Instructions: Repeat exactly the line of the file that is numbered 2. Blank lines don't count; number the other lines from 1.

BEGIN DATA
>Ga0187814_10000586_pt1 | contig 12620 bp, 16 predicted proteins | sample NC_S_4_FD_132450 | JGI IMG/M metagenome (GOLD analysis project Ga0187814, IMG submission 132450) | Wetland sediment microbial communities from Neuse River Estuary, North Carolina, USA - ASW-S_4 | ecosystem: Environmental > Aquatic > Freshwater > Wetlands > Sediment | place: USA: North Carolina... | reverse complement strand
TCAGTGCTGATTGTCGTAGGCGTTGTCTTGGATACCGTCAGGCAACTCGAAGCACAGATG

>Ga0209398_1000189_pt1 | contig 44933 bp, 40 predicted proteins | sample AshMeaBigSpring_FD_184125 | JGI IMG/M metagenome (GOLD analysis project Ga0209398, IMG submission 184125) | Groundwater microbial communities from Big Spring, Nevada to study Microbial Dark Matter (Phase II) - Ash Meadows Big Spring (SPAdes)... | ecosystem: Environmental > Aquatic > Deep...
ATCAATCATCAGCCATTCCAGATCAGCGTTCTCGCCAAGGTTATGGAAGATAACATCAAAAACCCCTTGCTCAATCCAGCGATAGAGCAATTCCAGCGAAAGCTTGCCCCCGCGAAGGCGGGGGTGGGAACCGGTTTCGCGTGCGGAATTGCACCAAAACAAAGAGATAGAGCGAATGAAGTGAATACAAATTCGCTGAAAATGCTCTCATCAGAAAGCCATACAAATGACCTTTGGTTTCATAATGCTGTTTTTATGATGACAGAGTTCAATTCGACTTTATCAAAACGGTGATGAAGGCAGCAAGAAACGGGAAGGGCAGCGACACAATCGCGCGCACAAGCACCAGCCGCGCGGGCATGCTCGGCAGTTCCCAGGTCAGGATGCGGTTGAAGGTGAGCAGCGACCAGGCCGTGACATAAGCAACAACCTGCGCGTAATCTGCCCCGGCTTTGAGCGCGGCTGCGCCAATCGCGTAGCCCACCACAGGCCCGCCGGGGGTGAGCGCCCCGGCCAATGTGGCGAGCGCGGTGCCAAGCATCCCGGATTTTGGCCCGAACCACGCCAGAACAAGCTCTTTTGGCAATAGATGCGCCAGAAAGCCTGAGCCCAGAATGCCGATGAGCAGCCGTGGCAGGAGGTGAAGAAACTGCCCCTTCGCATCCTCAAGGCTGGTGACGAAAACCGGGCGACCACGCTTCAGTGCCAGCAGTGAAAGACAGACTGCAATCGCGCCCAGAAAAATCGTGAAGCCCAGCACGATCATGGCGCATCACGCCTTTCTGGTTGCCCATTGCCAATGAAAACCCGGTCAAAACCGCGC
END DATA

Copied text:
TCAGTGCTGATTGTCGTAGGCGTTGTCTTGGATACCGTCAGGCAACTCGAAGCACAGATG